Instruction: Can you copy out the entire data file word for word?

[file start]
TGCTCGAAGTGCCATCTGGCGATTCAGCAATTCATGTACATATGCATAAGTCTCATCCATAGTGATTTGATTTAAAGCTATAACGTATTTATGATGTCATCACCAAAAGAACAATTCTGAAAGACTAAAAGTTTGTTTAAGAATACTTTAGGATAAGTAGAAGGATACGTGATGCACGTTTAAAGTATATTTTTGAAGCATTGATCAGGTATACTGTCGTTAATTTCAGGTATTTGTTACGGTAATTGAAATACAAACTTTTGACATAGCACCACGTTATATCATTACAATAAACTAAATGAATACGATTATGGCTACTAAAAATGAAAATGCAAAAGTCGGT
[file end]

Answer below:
TGCTCGAAGTGCCATCTGGCGATTCAGCAATTCATGTACATATGCATAAGTCTCATCCATAGTGATTTGATTTAAAGCTATAACGTATTTATGATGTCATCACCAAAAGAACAATTCTGAAAGACTAAAAGTTTGTTTAAGAATACTTTAGGATAAGTAGAAGGATACGTGATGCACGTTTAAAGTATATTTTTGAAGCATTGATCAGGTATACTGTCGTTAATTTCAGGTATTTGTTACGGTAATTGAAATACAAACTTTTGACATAGCACCACGTTATATCATTACAATAAACTAAATGAATACGATTATGGCTACTAAAAATGAAAATGCAAAAGTCGGT